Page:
What to Do If Financial Aid Is Not Enough?
So, you have completed your FAFSA, applied for financial aid by the deadline, and were accepted by your dream college. However, the combination of your family’s contribution and the financial aid does not cover the entire bill. What can you do?
This is not an uncommon situation. In the financial aid world, this is known as a “gap” where the financial aid and family contribution do not cover the entire bill.
Sometimes, there are other situations that are outside of your control that can impact your ability to pay for college. Whether one of you parents loses their job, your family has to deal with unexpected medical bills, or some other financial challenge, all can impact your ability to fund your education. We know that this is especially relevant to students in 2020 with a global health crisis and economic challenges impacting millions of students around the world.
Fortunately, you do have options in this situation. Here are a few ways that you can secure the additional funds to pay for your education and minimize the burden on your family:
Apply for scholarships
Scholarships are essentially free money for students. There are millions of dollars of private scholarship funds available for students! This is free money that does not have to be paid back, so scholarships are an obvious first step to “bridging” your financial aid gap. You should make applying for scholarships your job. To get started, check out our ScholarshipFinder or Scholarship Directory to search for scholarships that are a good fit for you.
Appeal for more financial aid
At most colleges and universities, there is an appeal process for both merit and need-based financial aid. If you want to appeal the amount you were offered, you should immediately get in touch with the financial aid office at the college in question and ask about options to be considered for additional need-based and merit based financial aid. To be clear, a change in need-based financial aid generally would require a change in family financial circumstances (ie: a parent loses a job), but can result in a much more favorable financial aid package for your situation. For more information on navigating this process, you can check out our blog post on the topic.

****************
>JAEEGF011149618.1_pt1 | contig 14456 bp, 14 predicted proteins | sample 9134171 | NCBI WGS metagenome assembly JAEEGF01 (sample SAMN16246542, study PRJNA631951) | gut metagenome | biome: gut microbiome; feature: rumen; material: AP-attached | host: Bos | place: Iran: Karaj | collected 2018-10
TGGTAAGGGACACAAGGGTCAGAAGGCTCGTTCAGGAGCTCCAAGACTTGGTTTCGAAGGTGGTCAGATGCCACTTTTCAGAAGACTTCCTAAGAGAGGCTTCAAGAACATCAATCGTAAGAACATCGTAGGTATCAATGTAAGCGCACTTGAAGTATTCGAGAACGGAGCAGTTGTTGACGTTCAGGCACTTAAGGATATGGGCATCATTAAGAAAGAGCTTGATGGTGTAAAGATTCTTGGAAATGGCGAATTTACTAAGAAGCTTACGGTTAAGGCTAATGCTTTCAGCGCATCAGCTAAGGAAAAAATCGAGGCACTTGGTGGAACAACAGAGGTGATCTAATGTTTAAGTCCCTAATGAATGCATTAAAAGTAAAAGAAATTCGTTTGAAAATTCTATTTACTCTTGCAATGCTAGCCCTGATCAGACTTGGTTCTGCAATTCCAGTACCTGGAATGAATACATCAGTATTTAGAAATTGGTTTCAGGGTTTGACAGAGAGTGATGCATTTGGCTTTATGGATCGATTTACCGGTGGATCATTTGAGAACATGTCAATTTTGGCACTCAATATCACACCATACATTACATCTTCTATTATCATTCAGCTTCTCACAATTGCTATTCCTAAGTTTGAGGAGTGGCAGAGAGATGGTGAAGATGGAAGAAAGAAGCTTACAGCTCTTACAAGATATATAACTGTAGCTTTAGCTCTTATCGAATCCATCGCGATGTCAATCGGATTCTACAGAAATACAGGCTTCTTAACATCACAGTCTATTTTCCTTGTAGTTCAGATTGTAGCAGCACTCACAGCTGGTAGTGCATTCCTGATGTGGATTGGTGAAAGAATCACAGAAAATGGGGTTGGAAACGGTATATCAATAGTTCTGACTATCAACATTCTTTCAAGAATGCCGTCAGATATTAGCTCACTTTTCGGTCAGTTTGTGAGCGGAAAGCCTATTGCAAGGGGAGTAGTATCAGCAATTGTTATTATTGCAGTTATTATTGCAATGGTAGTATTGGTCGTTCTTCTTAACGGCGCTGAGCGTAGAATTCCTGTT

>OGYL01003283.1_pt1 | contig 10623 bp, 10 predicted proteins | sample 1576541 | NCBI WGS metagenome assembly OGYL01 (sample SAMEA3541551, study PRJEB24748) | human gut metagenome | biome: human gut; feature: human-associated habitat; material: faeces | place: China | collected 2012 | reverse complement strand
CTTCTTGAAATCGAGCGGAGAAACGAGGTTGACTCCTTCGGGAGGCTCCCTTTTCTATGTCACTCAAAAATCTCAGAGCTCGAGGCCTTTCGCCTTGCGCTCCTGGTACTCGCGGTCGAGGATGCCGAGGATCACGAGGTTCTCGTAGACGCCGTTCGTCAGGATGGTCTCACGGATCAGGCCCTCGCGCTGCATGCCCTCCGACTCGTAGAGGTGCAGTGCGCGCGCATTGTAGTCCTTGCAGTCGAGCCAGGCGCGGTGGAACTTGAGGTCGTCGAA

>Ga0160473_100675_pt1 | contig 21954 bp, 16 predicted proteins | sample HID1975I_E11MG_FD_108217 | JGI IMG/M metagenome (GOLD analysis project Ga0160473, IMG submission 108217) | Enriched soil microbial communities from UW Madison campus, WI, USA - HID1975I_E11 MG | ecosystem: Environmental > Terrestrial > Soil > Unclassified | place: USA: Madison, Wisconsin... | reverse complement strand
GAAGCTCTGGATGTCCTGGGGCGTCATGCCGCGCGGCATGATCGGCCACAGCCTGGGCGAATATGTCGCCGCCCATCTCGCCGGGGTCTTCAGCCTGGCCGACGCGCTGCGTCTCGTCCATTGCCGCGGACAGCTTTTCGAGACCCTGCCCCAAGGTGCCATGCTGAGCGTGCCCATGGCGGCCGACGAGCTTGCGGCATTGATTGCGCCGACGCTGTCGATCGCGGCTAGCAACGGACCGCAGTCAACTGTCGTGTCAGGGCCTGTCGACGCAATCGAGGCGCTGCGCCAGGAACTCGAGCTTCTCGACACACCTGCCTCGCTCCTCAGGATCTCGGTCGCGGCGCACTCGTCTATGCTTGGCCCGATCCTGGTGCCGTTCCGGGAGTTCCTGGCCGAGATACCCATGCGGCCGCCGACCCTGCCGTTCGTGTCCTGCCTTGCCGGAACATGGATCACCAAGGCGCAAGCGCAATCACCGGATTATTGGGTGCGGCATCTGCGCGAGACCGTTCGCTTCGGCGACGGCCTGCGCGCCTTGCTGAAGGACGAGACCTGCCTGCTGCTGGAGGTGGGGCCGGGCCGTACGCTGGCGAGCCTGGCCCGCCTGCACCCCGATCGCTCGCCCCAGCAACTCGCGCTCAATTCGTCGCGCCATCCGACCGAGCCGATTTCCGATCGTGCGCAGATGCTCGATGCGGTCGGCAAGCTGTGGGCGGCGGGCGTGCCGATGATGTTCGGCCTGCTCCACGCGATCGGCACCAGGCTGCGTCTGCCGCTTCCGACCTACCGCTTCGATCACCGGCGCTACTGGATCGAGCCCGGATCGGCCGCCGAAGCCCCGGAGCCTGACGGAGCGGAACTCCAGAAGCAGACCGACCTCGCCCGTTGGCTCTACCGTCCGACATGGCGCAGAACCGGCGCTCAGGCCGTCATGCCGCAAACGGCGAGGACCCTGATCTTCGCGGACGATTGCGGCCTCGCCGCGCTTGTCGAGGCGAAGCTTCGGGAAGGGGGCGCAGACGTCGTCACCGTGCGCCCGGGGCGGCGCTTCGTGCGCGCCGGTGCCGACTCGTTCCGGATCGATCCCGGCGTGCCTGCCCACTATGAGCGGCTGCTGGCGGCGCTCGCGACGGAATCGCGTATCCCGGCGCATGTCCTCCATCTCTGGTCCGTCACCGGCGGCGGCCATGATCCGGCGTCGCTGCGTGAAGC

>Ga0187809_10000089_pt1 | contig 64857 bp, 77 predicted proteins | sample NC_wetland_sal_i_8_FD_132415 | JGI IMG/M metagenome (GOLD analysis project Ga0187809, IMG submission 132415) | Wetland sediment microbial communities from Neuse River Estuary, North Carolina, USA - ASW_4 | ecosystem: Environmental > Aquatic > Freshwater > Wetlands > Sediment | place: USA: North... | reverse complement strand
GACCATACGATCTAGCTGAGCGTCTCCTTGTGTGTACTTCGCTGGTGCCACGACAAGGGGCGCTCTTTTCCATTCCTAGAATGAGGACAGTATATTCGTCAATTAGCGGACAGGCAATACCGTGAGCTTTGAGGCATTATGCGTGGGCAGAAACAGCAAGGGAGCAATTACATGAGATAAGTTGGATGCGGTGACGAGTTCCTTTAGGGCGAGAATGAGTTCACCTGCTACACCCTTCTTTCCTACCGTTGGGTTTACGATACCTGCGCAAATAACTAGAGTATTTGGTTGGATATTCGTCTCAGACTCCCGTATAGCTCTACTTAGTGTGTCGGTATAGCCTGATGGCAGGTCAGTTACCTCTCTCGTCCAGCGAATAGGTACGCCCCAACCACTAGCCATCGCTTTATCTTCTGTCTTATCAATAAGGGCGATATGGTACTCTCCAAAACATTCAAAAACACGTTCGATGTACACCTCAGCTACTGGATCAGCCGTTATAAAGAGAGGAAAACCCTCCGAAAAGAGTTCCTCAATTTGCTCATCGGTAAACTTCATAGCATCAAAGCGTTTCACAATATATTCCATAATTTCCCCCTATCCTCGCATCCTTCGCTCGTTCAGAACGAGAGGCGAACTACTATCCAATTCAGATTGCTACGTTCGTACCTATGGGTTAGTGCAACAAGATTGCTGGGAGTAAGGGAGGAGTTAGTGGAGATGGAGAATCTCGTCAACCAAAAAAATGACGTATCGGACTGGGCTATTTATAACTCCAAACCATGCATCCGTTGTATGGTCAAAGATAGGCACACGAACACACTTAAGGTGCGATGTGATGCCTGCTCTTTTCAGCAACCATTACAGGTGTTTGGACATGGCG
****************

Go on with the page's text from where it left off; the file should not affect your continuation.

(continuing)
Federal Student Loans
Chances are that your college financial aid package included some federal loans. Federal student loans are better than other student loans because they have more favorable rates, repayment terms, and options for loan forgiveness. Definitely take some time to explore the federal student loan options that you are eligible for. If you are unsure of these options, contact the college’s financial aid office to get more information.
Consider more affordable options
While this is technically not a way to receive more money to pay for college, it can help bring the overall cost of college down. Chances are that some of your financial aid packages are more generous than others or are for colleges that are more affordable (such as in-state public institutions). Take some time to review the financial aid packages at other colleges you have been admitted to. In addition to cost, you should consider your ROI (return on investment) and also review the average starting salary at each college. The College Scorecard is a great tool to discover ROI.
Consider a Gap Year
Many colleges will allow students to take a “gap year” or year off before they begin their freshman year. A gap year can give students the opportunity to get a full time job to save money to put towards their college education. This can be a solid option if the financial gap is relatively small.
Private Student Loans
Once you have exhausted all of the above options, including federal student loans, you can consider Private Student Loans. The best way to research private student loans is through a private student loan marketplace which will allow you to compare different private student loans. We always recommend that students shop around and explore their different student loan options.
Unexpected financial situations and “gaps” can be very stressful for students to deal with. We know that you have worked hard and hope that these steps will help you find an excellent college option that will allow you to thrive and graduate with minimal debt. Best of luck!